In many parts of Nepal, while there is no other mechanism to ensure that drinking water is safe, boiling water before drinking is the most effective solution for water purification.
The WHO Guidelines for Drinking-water Quality (WHO, 2011) advised that it is sufficient to inactivate pathogenic bacteria, viruses and protozoa by bringing water to a rolling boil. Previous editions of WHO guidelines were not so clear about this. So WASH agencies used to advise people to boil longer, for 5 minutes or so.
Please update your agency’s guidance and let boiling be just a roll!
This new WHO guidance note explains that a rolling boil is sufficient to inactivate pathogenic bacteria, viruses and protozoa.
After the water has reached a rolling boil, it should be removed from the heat, allowed to cool naturally, without the addition of ice, and protected from post-treatment recontamination during storage. If turbid water needs to be clarified for aesthetic reasons, this should be done before boiling.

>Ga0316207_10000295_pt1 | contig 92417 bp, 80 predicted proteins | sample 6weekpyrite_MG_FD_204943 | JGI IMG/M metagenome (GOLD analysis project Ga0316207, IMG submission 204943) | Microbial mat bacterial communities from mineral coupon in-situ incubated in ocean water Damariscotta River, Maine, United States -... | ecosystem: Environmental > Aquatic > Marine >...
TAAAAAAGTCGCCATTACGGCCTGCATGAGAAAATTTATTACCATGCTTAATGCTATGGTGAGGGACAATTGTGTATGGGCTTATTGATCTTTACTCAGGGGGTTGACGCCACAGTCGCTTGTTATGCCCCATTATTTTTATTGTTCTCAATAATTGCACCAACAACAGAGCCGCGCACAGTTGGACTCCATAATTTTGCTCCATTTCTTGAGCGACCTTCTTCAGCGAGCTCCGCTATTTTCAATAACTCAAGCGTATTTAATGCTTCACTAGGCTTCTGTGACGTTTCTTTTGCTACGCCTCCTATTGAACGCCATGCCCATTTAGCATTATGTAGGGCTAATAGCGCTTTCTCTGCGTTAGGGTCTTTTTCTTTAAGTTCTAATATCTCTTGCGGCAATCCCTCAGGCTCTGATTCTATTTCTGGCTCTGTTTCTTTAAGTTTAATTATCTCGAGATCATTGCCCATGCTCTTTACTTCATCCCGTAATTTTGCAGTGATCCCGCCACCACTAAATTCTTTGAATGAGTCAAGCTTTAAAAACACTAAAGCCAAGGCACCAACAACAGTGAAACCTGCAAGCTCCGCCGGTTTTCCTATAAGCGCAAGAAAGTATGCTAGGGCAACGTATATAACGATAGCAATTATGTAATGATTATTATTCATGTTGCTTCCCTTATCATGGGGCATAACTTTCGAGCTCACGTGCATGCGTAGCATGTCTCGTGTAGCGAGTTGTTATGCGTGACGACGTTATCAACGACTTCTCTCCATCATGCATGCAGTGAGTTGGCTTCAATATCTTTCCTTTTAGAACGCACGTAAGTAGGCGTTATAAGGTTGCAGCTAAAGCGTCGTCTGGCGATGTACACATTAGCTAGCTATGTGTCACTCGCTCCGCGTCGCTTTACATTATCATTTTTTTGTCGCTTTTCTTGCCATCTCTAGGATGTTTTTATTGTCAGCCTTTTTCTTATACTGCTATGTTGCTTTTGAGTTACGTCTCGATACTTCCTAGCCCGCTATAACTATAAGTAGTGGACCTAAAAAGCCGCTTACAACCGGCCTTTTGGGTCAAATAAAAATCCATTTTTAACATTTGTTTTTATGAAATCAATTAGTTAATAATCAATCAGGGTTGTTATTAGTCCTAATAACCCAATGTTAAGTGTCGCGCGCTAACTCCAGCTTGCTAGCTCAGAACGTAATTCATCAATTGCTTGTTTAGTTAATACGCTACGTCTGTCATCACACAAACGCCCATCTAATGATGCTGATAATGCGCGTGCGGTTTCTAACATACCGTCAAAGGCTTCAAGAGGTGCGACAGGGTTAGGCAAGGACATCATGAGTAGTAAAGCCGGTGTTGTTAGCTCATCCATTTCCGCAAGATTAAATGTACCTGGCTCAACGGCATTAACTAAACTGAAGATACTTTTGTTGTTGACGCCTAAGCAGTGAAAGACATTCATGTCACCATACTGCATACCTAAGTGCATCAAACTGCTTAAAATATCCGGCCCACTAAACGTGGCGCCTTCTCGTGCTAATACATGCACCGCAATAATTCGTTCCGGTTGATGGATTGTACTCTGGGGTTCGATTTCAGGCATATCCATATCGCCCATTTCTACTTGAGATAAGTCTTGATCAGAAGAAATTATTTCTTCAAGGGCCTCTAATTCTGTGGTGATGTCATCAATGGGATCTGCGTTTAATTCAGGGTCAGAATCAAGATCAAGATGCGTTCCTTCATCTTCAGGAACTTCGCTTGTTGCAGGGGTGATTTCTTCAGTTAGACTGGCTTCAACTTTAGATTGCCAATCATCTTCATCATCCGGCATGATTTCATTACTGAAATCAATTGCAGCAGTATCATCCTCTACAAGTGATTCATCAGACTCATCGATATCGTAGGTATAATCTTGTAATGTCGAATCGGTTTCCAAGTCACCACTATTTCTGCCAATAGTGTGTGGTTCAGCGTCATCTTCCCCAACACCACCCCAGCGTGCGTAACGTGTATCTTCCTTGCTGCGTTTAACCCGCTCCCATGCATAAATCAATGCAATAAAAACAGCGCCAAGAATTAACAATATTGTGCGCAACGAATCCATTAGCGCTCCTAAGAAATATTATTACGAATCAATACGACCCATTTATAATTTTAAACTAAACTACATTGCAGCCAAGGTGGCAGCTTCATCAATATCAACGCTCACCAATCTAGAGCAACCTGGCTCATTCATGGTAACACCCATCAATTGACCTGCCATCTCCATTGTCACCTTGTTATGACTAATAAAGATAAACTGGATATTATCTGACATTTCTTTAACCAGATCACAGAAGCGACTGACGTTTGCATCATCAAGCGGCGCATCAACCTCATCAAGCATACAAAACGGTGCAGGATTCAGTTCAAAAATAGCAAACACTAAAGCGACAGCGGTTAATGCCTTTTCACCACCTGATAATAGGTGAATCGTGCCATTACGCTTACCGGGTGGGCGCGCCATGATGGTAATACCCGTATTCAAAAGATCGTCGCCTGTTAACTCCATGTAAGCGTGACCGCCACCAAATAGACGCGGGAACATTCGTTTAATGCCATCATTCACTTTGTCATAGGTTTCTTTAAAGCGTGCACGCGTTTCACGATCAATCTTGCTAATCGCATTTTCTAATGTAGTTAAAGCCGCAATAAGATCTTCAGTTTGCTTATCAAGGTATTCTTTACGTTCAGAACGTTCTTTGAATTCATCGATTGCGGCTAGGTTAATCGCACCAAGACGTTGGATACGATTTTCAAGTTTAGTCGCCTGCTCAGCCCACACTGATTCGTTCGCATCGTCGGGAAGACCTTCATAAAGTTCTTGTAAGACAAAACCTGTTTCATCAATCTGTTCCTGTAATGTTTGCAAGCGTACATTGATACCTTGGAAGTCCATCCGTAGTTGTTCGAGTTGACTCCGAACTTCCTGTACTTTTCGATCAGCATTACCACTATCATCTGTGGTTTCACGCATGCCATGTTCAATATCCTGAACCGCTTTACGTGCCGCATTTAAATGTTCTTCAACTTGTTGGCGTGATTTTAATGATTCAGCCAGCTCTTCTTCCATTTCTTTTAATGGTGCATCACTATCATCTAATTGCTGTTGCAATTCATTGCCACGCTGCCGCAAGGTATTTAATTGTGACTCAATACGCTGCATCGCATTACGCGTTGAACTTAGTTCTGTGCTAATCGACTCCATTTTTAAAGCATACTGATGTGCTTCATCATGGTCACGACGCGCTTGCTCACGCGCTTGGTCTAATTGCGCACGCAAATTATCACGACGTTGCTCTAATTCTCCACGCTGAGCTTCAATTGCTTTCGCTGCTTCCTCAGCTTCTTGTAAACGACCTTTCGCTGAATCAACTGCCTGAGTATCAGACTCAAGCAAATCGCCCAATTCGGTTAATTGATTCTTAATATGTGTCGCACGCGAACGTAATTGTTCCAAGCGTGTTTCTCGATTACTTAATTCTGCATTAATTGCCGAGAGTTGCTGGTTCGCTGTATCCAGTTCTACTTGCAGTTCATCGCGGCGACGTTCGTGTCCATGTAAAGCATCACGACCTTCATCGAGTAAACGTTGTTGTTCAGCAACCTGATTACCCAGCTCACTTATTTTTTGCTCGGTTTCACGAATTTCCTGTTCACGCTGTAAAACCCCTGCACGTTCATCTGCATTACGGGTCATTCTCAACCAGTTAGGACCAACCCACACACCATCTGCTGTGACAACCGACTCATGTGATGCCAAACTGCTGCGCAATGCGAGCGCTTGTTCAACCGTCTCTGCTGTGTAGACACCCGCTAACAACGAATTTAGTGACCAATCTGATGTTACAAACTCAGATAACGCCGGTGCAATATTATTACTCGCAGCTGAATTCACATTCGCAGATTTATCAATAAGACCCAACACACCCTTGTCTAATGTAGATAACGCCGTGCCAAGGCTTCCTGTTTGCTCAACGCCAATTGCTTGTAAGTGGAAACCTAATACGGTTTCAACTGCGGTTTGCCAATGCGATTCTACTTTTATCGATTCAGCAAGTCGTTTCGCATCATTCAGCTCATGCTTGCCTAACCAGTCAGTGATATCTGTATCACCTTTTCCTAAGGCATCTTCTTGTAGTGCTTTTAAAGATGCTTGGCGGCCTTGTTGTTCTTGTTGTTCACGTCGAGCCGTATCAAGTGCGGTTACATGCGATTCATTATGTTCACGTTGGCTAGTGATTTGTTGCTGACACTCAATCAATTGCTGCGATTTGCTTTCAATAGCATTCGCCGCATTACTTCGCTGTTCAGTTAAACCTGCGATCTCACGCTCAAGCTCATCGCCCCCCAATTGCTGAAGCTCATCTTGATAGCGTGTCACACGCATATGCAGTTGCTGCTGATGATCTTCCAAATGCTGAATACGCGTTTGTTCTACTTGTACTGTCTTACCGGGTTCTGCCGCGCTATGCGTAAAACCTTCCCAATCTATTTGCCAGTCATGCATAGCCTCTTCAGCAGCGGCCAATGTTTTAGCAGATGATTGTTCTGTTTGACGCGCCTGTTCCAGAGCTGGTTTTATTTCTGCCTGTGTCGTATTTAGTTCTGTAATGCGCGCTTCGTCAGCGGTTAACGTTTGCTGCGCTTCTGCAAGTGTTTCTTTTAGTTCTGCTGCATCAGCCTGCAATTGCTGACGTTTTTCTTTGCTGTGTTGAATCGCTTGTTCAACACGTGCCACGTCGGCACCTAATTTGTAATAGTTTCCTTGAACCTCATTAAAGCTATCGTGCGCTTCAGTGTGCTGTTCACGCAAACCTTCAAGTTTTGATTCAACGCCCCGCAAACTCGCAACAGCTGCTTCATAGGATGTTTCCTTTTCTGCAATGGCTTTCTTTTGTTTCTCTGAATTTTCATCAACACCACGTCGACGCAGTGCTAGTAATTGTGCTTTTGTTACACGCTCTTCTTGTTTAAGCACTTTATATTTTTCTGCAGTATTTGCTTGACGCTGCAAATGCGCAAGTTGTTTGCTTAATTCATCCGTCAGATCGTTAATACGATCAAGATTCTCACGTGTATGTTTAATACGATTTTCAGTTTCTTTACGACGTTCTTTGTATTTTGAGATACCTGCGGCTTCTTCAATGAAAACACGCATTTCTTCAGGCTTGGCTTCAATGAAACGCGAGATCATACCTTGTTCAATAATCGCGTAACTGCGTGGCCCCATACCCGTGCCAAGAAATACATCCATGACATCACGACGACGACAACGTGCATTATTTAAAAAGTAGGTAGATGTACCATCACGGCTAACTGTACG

WHO Guidelines for drinking-water quality
The World Health Organization (WHO) published three editions of the Guidelines for drinking-water quality in 1983–1984, 1993–1997 and 2004.
This edition of the Guidelines further develops concepts, approaches and information introduced in previous editions, including the comprehensive preventive risk management approach for ensuring drinking-water quality that was introduced in the third edition. Download the full guidelines here -